“You set off on a long journey, and you feel you may already be a new person by the time the city is in view. You ask the messenger the name of this place, but he is gone forever. You open your eyes. Welcome to Gehenna.”
The end of days is upon us.
Standing trial for your sins
WARNING: In order to write this, I need to spoil some of the original Talos Principle storyline. Like, the ending. And most of the middle. I highly recommend playing through the original game yourself before reading this review. Regardless, spoilers start…now.
The Talos Principle didn’t need an expansion. Croteam’s philosophical puzzler actually wrapped up quite a bit more neatly than I might’ve anticipated, given the topics it wrestled with. And yet when I defied Elohim, when I climbed his tower and “ascended” from his little puzzle-garden into an android body, it seemed like a fitting end to the story.
So no, The Talos Principle didn’t need an expansion. But I’m still glad we got one.
The expansion, subtitled Road to Gehenna, sort of picks up where the original game left off. Sort of. See, once you ascended and left Elohim behind his entire world—all the puzzles, all the artificial intelligences that had come before you—began to disappear. There was no reason for them to exist anymore. They’d served their purpose.
Rather than continue your original story in the “real world,” Road to Gehenna explores the apocalypse. You take control of Uriel, Elohim’s messenger, who you might remember from the cryptic communications left on the walls in the original game. In this final moment it falls to you, Uriel, to “save the world.” Or at least to save the various artificial intelligences trapped inside. Elohim has seen the error of his ways, and he commands it of you.
That’s the basic narrative framework surrounding another batch of Portal-esque puzzles. As you can probably guess from the names above, the game is once again packed with light musings on philosophy and religion. For instance, the titular Gehenna is a biblical term, i.e. “And you shall not be afraid of those who kill the body that are not able to kill the soul; rather be afraid of him who can destroy soul and body in Gehenna,” from Matthew 10:28. In layman’s terms, Gehenna is sort of like hell (or, at least, that’s how many scholars interpret it in the New Testament).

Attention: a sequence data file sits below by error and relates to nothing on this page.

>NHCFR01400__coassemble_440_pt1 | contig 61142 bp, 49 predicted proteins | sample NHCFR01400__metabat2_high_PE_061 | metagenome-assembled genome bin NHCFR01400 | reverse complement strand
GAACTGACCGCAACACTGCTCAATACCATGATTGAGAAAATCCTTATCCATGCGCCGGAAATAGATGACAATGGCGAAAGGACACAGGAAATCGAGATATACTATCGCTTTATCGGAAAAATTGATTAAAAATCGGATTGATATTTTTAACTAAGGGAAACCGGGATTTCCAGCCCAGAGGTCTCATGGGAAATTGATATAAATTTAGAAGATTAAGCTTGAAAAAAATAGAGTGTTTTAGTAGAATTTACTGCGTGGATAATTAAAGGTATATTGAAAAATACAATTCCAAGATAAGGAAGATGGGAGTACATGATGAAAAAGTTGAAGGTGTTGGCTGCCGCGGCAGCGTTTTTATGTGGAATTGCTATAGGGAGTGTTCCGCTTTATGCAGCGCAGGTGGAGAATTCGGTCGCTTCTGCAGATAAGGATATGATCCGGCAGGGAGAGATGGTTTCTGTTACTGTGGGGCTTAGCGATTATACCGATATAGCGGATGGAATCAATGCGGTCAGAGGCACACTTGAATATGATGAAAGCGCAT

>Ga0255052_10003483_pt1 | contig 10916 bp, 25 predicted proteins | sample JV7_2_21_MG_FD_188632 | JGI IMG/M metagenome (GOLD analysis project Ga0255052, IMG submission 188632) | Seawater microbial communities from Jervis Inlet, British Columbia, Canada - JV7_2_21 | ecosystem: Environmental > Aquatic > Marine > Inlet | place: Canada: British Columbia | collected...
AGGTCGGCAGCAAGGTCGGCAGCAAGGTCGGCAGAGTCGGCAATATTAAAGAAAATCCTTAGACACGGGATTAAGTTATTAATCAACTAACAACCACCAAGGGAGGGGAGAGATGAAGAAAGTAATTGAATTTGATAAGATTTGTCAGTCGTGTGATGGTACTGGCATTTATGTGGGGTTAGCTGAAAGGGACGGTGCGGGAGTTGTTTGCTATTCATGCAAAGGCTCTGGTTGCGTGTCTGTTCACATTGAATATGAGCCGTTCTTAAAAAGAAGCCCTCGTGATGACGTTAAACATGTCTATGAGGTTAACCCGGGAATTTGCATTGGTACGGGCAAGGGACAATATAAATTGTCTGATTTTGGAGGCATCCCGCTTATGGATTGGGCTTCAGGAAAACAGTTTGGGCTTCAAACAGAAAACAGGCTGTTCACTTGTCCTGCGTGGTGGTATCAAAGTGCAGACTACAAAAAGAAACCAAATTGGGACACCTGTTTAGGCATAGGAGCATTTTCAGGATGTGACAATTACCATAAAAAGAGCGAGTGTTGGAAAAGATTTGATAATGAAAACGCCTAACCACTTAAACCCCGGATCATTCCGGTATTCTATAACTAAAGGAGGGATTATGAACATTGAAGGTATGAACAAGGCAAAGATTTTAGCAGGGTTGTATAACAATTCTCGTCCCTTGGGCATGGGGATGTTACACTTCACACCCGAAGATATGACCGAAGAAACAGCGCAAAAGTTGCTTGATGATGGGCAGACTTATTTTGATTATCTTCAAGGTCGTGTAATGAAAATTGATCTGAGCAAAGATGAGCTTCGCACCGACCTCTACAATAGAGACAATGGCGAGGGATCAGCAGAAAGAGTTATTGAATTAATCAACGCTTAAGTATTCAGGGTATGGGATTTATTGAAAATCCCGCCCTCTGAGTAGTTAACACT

And Gehenna in The Talos Principle is also sort of like hell—Elohim trapped the failed AIs inside puzzles, although none of these entities understand what they did wrong. Their only outlet is Gehenna, basically an Internet forum that gives the illusion of community even if each is imprisoned separately.
If The Talos Principle was about questioning whether God and Heaven and Hell existed, Road to Gehenna is Plato’s Allegory of the Cave. We know why Elohim exists, why the “world” exists, and why it’s steadily falling apart. Now you must convince the other AIs in Gehenna to listen to you. You must convince them to ascend, despite the fact that means leaving everything they’ve ever known behind on the word of someone who can provide zero solid evidence.
It’s a heavy premise, played out across dozens of text snippets on in-game computer terminals, the same as the original story. It’s almost an amusingly sparse design, interspersed as it is with a bunch of puzzles—both the obvious critical path and the ones hidden in the corners.
The puzzles themselves are properly brain-wrinkling. Road to Gehenna wastes no time on tutorials, assuming instead that you’ve played the original game. The new batch of challenges starts difficult and only gets harder, forcing you to use some of its tools in ways you never even thought of in the original set. Which is honestly surprising, because there were a ton of puzzles in the base game.
But because there were so many puzzles, it allowed Croteam to really explore its limits—and then to push even further with Road to Gehenna. This is Croteam taking all its tools and making the craziest, most elaborate puzzles it can think of, and that’s something few puzzle games get (or are allowed) to do for fear of losing the audience. There’s true craftsmanship on display in Road to Gehenna.
If I have one complaint, it’s that with increased complexity often comes increased size. This became a problem towards the second half of The Talos Principle and it’s all-too-often a problem in Road to Gehenna—massive spaces filled with a ton of tools and no solid idea where to go or how to get started. While those multi-step puzzles can be interesting, too many in a row is overwhelming. And Road to Gehenna is, with a few exceptions, mostly made up of large-scale puzzles.
The Talos Principle almost staged a last-minute Game of the Year upset on PCWorld last December, and for good reason—it’s one of the best puzzle games ever made. And Road to Gehenna is that most boring and yet occasionally most earnest of compliments: “More of the same.”
If you haven’t yet played The Talos Principle, 1) You shouldn’t even have read this review, but 2) You should play The Talos Principle. And if you played it, I’d recommend Road to Gehenna. More puzzles. More difficult. More philosophy. More soul-searching. More.